The popular Richard & Louise Guy lecture series celebrates the joy of discovery and wonder in mathematics for everyone. Indeed, the lecture series was a 90th birthday present from Louise Guy to Richard in recognition of his love of mathematics and his desire to share his passion with the world. Richard Guy is the author of over 100 publications including works in combinatorial game theory, number theory and graph theory. He strives to make mathematics accessible to all.
Dr. Ronald Graham, Chief Scientist at the California Institute for Telecommunications and Information Technology and the Irwin and Joan Jacobs Professor in Computer Science at UC San Diego.
Dr. Ronald Graham, Chief Scientist at the California Institute for Telecommunications and Information Technology and the Irwin and Joan Jacobs Professor in Computer Science at UC San Diego, will the present the lecture, Juggling Mathematics & Magic. Dr. Graham’s talk will demonstrate some of the surprising connections between the mystery of magic, the art of juggling, and the some interesting ideas from mathematics.
Ronald Graham, the Irwin and Joan Jacobs Professor in Computer Science and Engineering at UC San Diego (and an accomplished trampolinist and juggler), demonstrates some of the surprising connections between the mystery of magic, the art of juggling, and some interesting ideas from mathematics. The lecture is intended for a general audience.

## Conference on the Mathematics of Sea Ice

Interesting mathematics arises in many areas of the study of sea ice and its role in climate. Partial differential equations, numerical analysis, dynamical systems and bifurcation theory, diffusion processes, percolation theory, homogenization and statistical physics represent a broad range of active fields in applied mathematics and theoretical physics which are relevant to important issues in climate science and the analysis of sea ice in particular.

Conference:

Mathematics of Sea Ice
Date:

Thu, Sep 24, 2015 - Sat, Sep 26, 2015 ## Sparse Recovery Using Quantum Annealing - Final Report

Speaker:

Aritra Dutta
Speaker:

Geonwoo Kim
Speaker:

Meiqin Li
Speaker:

Carlos Ortiz Marrero
Speaker:

Mohit Sinha
Speaker:

Cole Stiegler
Date:

Fri, Aug 14, 2015
Location:

Institute for Mathematics and its Applications
Conference:

PIMS-IMA Math Modeling in Industry XIX Abstract:

The main optimization problem in many applications in signal processing (e.g. in image reconstruction, MRI, seismic images, etc.) and statistics (e.g. model selection in regression methods), is the following sparse optimization problem. The goal is finding a sparse solution to the underdetermined linear system Ax = b, where A is an m x n matrix and b is an m-vector and m ≤ n [2]. The problem can be written as
min (over x) ||x||₁ subject to Ax = b.
There are several approaches to this problem that generally aim at approximate solutions, and often solve a simplified version of the original problem. For example passing from ℓ-norm to ℓ₁-norm yields an interesting convexification of the problem [1]. Moreover the equality Ax = b does not cover noisy cases in which Ax + r = b for some noise vector r
min (over x) ||x||₁ subject to ||Ax - b||₂ ≤ σ.
Extensive theoretical [6, 7] and practical studies [5, 8] have been carried on solving this problem and various succesfull methods adopting interior-point algorithms, gradient projections, etc. have been tested. The discrete nature of the original problem also suggests possibility of viewing the problem as a mixed-integer optimization problem [3]. However common methods for solving such mixed-integer optimization problems (e.g. Benders’ decomposition) iteratively generate hard binary optimization subproblems [4]. The exciting possibility that quantum computers may be able to perform certain computations faster than digital computers has recently spiked with the quantum hardware of D-Wave systems. The current implementations of quantum systems based on the principles of quantum adiabatic evolution, provide experimental resources for studying algorithms that reduce computationally hard problems to those that are native to the specific evolution carried by the system. In this project we will explore possibilities of designing optimization algorithms that use the power of quantum annealing in solving sparse recovery problems.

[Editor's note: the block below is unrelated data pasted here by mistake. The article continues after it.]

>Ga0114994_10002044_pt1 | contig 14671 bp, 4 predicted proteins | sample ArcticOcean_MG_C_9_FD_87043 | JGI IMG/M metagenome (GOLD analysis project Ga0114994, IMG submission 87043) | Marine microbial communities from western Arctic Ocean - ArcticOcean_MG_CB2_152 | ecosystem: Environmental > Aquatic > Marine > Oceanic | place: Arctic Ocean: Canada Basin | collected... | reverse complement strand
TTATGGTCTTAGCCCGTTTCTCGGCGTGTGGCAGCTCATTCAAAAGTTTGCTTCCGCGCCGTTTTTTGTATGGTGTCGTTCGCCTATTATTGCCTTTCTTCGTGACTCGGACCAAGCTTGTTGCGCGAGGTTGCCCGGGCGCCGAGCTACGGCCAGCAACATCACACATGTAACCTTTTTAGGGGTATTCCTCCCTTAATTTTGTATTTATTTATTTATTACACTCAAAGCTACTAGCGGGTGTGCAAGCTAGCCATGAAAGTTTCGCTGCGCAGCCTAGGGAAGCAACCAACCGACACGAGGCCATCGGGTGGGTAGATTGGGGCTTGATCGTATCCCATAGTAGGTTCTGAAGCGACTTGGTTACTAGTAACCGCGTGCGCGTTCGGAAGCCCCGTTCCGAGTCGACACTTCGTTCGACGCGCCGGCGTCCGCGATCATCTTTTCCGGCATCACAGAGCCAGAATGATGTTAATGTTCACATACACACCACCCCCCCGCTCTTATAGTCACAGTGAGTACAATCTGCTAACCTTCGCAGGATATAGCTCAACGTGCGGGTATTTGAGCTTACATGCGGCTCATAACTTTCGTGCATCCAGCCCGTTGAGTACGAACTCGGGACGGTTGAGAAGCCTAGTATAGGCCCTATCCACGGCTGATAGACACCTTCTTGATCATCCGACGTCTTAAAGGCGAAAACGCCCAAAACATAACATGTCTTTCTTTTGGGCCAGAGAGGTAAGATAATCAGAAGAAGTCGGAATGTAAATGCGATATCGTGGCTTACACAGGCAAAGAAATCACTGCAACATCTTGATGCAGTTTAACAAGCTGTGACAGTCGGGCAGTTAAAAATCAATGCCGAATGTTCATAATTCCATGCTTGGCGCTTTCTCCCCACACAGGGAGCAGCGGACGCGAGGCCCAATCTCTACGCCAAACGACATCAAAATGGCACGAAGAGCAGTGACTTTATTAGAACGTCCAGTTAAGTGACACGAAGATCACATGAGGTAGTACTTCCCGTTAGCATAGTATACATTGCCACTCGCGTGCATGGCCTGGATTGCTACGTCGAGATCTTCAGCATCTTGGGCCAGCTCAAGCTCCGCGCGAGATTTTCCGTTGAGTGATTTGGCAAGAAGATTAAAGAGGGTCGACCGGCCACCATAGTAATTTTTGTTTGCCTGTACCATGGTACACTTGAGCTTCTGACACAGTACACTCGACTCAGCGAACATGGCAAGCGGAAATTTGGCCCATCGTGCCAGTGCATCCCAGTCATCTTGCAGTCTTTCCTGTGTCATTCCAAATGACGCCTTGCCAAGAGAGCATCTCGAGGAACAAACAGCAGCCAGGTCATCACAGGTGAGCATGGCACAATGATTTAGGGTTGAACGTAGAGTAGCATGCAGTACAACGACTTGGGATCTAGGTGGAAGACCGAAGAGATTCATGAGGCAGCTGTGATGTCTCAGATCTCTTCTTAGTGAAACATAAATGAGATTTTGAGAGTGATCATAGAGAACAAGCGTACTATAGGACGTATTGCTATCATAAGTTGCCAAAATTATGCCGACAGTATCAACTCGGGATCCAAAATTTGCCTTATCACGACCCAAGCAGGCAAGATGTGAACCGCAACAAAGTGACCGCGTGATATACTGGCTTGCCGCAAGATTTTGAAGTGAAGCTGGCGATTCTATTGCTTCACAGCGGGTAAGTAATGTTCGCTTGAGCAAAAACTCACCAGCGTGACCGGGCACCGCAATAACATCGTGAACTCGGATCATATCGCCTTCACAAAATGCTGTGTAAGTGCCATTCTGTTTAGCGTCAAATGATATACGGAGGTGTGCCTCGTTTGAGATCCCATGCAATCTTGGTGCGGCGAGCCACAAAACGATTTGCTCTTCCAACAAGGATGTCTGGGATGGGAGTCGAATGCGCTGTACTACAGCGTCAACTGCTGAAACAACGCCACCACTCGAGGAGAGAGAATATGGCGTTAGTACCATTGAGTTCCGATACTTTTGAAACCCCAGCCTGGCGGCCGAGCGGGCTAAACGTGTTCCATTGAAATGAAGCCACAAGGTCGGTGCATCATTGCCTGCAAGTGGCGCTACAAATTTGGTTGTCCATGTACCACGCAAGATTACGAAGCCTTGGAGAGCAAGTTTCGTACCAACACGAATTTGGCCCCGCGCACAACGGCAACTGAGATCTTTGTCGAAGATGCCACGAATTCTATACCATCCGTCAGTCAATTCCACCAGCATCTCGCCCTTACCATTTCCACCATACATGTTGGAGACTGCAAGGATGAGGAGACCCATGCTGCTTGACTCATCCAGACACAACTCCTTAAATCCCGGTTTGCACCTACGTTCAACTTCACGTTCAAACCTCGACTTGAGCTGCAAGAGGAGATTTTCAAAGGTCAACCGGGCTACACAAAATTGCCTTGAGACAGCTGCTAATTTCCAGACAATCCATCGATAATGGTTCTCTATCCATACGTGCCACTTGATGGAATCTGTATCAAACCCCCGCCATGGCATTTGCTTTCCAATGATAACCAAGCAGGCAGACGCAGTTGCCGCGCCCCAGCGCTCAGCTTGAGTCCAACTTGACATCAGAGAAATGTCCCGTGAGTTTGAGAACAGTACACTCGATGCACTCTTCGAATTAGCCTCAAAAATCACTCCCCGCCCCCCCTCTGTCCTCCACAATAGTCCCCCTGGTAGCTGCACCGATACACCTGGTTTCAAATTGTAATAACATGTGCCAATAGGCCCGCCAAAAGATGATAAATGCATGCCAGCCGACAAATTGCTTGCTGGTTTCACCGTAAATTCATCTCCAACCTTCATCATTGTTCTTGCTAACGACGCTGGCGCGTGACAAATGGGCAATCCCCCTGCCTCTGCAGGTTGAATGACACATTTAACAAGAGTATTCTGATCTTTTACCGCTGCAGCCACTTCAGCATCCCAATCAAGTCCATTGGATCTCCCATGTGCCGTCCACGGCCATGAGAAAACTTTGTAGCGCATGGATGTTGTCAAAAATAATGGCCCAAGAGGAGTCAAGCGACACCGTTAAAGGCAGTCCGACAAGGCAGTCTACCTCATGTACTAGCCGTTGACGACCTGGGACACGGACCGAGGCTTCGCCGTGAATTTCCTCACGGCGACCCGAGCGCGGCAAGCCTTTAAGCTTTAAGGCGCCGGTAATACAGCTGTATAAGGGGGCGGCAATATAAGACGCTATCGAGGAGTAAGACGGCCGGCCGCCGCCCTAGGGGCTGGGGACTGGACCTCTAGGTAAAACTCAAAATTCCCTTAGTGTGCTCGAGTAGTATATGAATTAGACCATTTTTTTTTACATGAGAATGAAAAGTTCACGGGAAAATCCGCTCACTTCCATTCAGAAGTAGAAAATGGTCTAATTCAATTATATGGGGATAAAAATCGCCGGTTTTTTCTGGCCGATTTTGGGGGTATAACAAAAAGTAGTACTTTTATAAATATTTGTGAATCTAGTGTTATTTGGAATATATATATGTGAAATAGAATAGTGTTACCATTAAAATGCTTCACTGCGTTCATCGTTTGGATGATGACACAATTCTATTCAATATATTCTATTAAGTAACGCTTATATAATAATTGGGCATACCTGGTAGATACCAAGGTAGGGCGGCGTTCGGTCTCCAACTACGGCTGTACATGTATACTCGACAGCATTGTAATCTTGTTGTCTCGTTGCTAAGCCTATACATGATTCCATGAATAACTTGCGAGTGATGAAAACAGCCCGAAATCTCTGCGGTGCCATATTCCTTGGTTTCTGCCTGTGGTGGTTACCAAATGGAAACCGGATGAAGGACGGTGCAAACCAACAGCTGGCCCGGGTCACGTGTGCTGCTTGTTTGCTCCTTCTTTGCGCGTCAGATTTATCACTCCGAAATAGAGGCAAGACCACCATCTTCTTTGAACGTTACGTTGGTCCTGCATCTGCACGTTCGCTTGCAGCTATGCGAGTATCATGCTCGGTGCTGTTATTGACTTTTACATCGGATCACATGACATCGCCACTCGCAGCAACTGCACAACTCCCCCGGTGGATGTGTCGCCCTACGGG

References
[1] Emmanuel J. Cand´es, Justin K. Romberg, and Terence Tao. Stable signal recovery from incomplete and inaccurate measurements. Communications on Pure and Applied Mathematics, 59(8):1207–1223, 2006.
[2] Simon Foucart and Holger Rauhut. A Mathematical Introduction to Compressive Sensing. Birkh¨user Basel, 2013.
[3] N.B. Karahanoglu, H. Erdogan, and S.I. Birbil. A mixed integer linear programming formulation for the sparse recovery problem in compressed sensing. In Acoustics, Speech and Signal Processing (ICASSP), 2013 IEEE International Conference on, pages 5870–5874, May 2013.
[4] Duan Li and Xiaoling Sun. Nonlinear Integer Programming. International Series in Operations Research & Management Science. Springer, 2006.
[5] Ewout van den Berg and Michael P. Friedlander. SPGL1: A solver for large-scale sparse reconstruction, June 2007. http://www.cs.ubc.ca/labs/scl/spgl1.
[6] Ewout van den Berg and Michael P. Friedlander. Probing the pareto frontier for basis pursuit solutions. SIAM Journal on Scientific Computing, 31(2):890–912, 2008.
[7] Ewout van den Berg and Michael P. Friedlander. Sparse optimization with least-squares constraints. SIAM J. Optimization, 21(4):1201–1229, 2011.
[8] Ewout van den Berg, Michael P. Friedlander, Gilles Hennenfent, Felix J. Herrmann, Rayan Saab, and ¨Ozg¨ur Yilmaz. Algorithm 890: Sparco: A testing framework for sparse reconstruction. ACM Trans. Math. Softw., 35(4):29:1–29:16, February 2009.